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MIT 12 740 - Oxygen Isotope Paleoclimatology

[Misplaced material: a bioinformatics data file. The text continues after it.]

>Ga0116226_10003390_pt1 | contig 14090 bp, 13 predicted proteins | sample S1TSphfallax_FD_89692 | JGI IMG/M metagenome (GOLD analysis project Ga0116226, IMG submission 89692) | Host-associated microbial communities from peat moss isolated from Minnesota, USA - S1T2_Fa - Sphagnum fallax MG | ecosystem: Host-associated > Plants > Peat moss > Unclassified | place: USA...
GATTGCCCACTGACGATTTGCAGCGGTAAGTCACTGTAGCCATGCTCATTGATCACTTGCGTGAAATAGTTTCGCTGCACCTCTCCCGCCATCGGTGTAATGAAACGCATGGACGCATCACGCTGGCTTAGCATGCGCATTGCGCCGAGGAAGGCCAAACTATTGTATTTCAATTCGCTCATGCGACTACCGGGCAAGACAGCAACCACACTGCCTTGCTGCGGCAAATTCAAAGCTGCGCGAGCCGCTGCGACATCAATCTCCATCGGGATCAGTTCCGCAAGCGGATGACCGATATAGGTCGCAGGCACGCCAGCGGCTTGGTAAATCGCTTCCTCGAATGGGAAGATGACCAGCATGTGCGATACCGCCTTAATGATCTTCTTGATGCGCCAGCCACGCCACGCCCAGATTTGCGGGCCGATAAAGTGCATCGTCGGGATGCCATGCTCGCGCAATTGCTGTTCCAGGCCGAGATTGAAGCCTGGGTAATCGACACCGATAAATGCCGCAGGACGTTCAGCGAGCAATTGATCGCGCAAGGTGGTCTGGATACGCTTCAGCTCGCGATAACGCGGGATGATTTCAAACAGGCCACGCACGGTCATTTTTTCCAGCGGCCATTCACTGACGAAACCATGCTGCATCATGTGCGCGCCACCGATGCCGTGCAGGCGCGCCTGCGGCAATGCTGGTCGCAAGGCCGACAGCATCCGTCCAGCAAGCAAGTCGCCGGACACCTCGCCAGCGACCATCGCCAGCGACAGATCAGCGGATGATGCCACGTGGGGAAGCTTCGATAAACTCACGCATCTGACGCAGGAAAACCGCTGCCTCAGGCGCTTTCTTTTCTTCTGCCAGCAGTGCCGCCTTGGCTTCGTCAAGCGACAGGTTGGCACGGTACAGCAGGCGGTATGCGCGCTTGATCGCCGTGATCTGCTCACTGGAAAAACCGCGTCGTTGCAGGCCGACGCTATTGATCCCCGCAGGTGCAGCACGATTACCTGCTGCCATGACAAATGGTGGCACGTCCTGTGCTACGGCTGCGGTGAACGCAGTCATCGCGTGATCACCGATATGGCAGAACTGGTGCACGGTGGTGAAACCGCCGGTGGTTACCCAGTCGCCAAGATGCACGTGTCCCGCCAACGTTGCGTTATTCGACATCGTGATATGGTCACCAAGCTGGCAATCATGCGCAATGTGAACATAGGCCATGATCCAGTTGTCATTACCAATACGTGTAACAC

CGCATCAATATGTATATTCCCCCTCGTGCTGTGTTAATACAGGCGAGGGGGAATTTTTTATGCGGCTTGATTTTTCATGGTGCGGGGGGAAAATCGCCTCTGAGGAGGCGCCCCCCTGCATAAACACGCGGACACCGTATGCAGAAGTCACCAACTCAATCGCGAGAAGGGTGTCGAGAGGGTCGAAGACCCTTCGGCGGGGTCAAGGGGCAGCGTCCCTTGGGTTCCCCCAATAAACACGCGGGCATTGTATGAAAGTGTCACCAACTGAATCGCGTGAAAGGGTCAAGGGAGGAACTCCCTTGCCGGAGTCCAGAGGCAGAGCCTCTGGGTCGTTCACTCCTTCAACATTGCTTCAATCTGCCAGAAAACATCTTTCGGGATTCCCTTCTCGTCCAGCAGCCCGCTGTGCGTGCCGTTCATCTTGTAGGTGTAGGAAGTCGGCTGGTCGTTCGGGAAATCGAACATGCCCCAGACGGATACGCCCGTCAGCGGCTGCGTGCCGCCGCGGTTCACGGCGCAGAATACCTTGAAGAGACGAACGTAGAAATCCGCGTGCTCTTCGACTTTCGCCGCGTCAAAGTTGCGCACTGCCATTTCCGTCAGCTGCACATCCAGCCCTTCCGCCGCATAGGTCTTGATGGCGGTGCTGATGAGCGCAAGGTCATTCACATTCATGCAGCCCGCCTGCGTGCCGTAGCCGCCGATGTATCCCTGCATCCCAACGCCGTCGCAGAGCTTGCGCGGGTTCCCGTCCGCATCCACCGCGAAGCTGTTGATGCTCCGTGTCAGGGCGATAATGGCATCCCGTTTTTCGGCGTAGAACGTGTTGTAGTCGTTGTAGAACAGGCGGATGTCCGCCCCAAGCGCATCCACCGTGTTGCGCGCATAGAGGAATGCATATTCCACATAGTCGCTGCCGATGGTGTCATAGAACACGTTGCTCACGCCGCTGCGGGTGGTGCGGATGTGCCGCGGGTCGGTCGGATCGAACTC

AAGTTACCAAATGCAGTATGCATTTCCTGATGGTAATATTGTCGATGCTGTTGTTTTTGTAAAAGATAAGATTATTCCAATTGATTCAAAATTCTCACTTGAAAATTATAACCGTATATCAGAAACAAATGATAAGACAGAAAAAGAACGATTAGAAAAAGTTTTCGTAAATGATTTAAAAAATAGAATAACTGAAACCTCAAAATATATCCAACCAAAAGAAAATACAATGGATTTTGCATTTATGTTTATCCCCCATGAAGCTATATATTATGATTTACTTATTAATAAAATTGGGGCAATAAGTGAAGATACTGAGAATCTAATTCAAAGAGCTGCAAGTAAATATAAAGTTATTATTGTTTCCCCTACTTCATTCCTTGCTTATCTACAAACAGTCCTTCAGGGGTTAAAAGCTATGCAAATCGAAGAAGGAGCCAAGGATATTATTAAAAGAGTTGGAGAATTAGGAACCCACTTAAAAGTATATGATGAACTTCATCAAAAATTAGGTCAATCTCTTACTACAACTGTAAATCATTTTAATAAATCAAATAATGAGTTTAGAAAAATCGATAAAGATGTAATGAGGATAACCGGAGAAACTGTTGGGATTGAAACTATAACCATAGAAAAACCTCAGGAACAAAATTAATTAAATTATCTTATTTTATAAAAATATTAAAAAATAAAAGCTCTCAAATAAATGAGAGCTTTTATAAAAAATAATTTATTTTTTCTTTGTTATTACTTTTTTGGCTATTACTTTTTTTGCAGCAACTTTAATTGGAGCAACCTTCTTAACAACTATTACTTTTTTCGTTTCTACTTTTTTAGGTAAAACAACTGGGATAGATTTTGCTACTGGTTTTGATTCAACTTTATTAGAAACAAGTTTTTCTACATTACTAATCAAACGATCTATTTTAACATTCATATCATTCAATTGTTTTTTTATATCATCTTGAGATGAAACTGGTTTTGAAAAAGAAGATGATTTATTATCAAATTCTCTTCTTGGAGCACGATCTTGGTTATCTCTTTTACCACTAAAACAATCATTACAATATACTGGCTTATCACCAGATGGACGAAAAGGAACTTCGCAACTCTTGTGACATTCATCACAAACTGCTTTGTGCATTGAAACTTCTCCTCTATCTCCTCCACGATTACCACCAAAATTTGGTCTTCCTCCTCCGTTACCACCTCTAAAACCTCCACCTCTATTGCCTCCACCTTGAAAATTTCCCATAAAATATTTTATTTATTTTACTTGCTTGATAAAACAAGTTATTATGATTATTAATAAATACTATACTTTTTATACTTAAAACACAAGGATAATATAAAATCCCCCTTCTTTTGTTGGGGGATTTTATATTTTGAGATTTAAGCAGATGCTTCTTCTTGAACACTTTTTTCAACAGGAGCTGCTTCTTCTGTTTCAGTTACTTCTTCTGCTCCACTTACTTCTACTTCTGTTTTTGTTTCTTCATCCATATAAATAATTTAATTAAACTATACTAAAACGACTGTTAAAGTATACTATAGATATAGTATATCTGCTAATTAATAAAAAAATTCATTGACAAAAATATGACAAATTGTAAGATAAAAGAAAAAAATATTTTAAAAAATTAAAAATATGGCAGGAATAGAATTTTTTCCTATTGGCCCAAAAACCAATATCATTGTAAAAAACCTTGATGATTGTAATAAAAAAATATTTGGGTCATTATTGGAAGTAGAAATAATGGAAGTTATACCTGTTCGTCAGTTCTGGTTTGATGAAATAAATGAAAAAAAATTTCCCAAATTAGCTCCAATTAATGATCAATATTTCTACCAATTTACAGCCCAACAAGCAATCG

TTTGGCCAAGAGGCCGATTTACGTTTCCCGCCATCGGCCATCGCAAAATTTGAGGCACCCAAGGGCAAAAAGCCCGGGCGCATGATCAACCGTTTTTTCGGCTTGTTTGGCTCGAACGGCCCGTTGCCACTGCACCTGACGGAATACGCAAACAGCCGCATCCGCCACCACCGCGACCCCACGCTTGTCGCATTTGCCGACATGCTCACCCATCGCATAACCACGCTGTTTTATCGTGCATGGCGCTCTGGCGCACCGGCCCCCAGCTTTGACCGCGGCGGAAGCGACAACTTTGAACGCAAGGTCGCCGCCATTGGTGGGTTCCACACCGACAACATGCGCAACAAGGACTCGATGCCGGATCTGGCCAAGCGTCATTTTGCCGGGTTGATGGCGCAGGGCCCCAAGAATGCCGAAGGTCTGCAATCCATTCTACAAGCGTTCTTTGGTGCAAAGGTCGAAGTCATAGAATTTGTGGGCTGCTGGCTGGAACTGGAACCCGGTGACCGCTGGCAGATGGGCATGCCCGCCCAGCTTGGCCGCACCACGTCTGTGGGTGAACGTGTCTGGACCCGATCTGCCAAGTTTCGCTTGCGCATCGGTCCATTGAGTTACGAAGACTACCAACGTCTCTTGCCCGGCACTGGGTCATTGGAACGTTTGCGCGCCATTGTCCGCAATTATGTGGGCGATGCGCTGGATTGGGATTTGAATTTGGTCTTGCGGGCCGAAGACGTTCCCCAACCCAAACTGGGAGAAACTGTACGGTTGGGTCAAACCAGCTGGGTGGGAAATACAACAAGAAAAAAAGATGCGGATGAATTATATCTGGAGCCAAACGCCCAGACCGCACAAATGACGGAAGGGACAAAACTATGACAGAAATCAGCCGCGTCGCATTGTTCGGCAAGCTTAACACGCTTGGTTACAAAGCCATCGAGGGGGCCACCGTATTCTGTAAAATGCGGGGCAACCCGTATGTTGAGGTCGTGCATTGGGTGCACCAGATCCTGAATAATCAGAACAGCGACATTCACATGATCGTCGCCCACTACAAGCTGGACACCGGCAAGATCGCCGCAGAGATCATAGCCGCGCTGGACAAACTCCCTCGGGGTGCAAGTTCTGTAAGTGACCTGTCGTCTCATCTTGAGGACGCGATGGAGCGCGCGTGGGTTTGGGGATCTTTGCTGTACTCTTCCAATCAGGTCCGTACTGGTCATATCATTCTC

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Readings:Urey (1947) Thermodynamic properties of isotopes; statistical dynamical equations and infra-red spectroscopy Calcite geothermometerIsotope Statistical Mechanics:Isotope Statistical Mechanics:Temperature dependence of equilibrium constant:Isotope Measurement: the mass spectrometer1950: Nier double focussing mass spectrometerMass spectrometric isotope measurement of CO2Mass spectrometric isotope measurement of CO2Mass spectrometric isotope measurement of CO2Mass spectrometric isotope measurement of CO2Oxygen isotope paleothermometryOxygen isotope paleothermometry equationsOxygen isotope paleothermometry equationsOxygen isotope paleothermometry equationsOxygen isotope paleothermometry equationsOxygen isotope paleothermometry: the early applicationsMIT OpenCourseWare 12.740 Paleoceanography Spring 2008 For information about citing these materials or our Terms of Use, visit: Isotope Paleoclimatology12.740 Lecture 2 Spring 2008Readings:Part 1:DISCUSSION READING:These notes!SUPPLEMENTARY REFERENCESBemis, B. E., H. J. Spero, et al. (1998). "Reevaluation of the oxygen isotopic composition of planktonic foraminifera: experimental results and revised paleotemperature equations." Paleoceanogr. 13: 150-160.Broecker, W.S. and V. Oversby, Distribution of trace isotopes between coexisting phases, Ch. 7 in Chemical Equilibria in the Earth.Epstein, S., R. Buchsbaum, H.A. Lowenstam, and H.C. Urey (1953) Revised carbonate-water isotopic temperature scale, Bull. Geol. Soc. Am. 62: 417-426Grossman, E. L. and T.-L. Ku (1986). "Oxygen and carbon isotope fractionation in biogenic aragonite: temperature effects." Chem. Geol. (Isotope Geosci.) 59: 59-74.Hoefs, J. (1980) Stable Isotope Geochemistry, Springer-Verlag, Berlin, 208 p.Kim, S.-T. a. J. R. O’Niel (1997) "Equilibrium and non-equilibrium oxygen isotope effects in synthetic carbonates." Geochim. Cosmochim. Acta 61: 3461-3475.Lynch-Stieglitz, J., W. Curry, et al. (1999). "A geostrophic transport estimate for the Florida Current from the oxygen isotope composition of benthic foraminifera." Paleoceanogr. 14: 360-373.Matsumoto, K. and J. Lynch-Stieglitz (1999). "Similar glacial and Holocene deep water circulation inferred from southeast Pacific benthic foraminiferal carbon isotope composition." Paleoceanogr. 14: 149-163.Rye, D.M. and M. Sommer II (1980) Reconstructing Paleotemperature and Paleosalinity Regimes with Oxygen Isotopes, in Skeletal Growth of Aquatic Organisms, eds. D.C. Rhodes and R.A. Lutz, Plenum, New York, pp. 169-202.Urey, H.C. (1947) The thermodynamic properties of isotopic substances, J. Chem. Soc. 1947: 562-581.Urey (1947) Thermodynamic properties of isotopes; statistical dynamical equations and infra-red spectroscopyBecause of the differences in the energy levels of the isotopes, isotope fractionation between equilibrium species is a function of temperature.The vibration frequency of two objects connected by a spring depends on their masses (and the “spring constant”). Similarly, the rotation characteristics and translational movements depend on mass. These factors are the fundamental causes of isotopic fraction.Stable isotope ratios:(18O/16O)sample(18O/16O)standardδ18O = [ -1]x 1000Ground-state energies:Figure by MIT OpenCourseWare.Adapted from source: Broecker and Overs by Chemical Equilibria in the Earth, p. 151.Calcite geothermometer• Ground-state differences lead to kinetic differences between isotopes (lower activation energies for lighter isotopes); differences in the energy-levels between the isotopes lead to changes in equilibrium distributions (rough rule of thumb: the heavier isotope "prefers" the more immobile state; i.e. at equilibrium water vapor is ~0.9% lighter than water).• Rotation - Vibration - Translation• Calcite geothermometer:•CaC16O3+ H218O <-> CaC16O218O + H216O•[CaC16O218O] [H216O]• (1) K(T) = ______________________________ = exp[-ΔG0/RT]•[CaC16O3] [H218O]• In theory, the equilibrium constant can be derived from the statistical mechanics of quantum energy states (in practice, not so easy; gases are not too bad, solids are possible, liquids are hard…):Isotope Statistical Mechanics:Assumes that all states which conserve total (quantized) energy are equally probable. For example, suppose there are 5 particles with a total energy of five units (with a range of zero to five quantized at 1). One possible state is for all five particles to have 1 unit of energy; another is for one particle (but which one?) to have all of the energy; these alternatives are considered equally probable.Energy 5 _______ _a______ __b____ _______ _______ Level 4 _______ ________ _______ _______ _______ 3 _______ ________ _______ ___c___ _______ 2 _______ ________ _______ __b____ ____d__ 1 _abcde_ ________ _______ _______ _abc___ 0 _______ __bcde__ _a_cde_ _a__de_ _____e_ etc.exp [ Ei/kT ](2) fi= _______________Σ exp [ Ei/kT ]Isotope Statistical Mechanics:= exp [ Ei/kT ](2) fi_______________Σ exp [ Ei/kT ](3) q = Σ exp [Ei/kt] for each mode (rot,vib,trans)(4) qtot= [(qtransqrotqvib)N/N! ]1/Nbut for large N, (N!)1/N= e/N, so(5) qtot= qtransqrotqvibe / NqH2O(16)qCaCO(16)O2(18)(6) ΔGo= -RT ln ________________________qH2O(18)qCaCO3(16)and(7) S = E/T + R ln qTemperature dependence of equilibrium constant:(8) As a generalization, we expect less isotopic fractionation at high temperatures, because differences between the occupancy of isotope energy levels becomes smaller (but note that this decrease depends on the specific molecules/phases involved; significant isotope fractionation exists for silicate phases at very high temperatures).Fractionation factor:(9)typically, fractionation factors are close to unityand become closer as temperature increases:∂lnK(T)∂T=−ΔH0RT2α=18O/16O()calcite18O/16O()waterIsotope Measurement: the mass spectrometerHence:M/e = 4.824 x 10-5r2B2/ VwhereM = atomic mass unitse = electronic charge (1,2,3,...)r = radius (centimeters)V = acceleration potential (volts)B = magnetic field strength (gauss)1950: Nier double focussing mass spectrometerNier (1950): designed the modern double-focusing mass spectrometer, to compensate for differences in initial ion velocities Although the electrostatic acceleration by V is the same for all ions coming off of the filament, they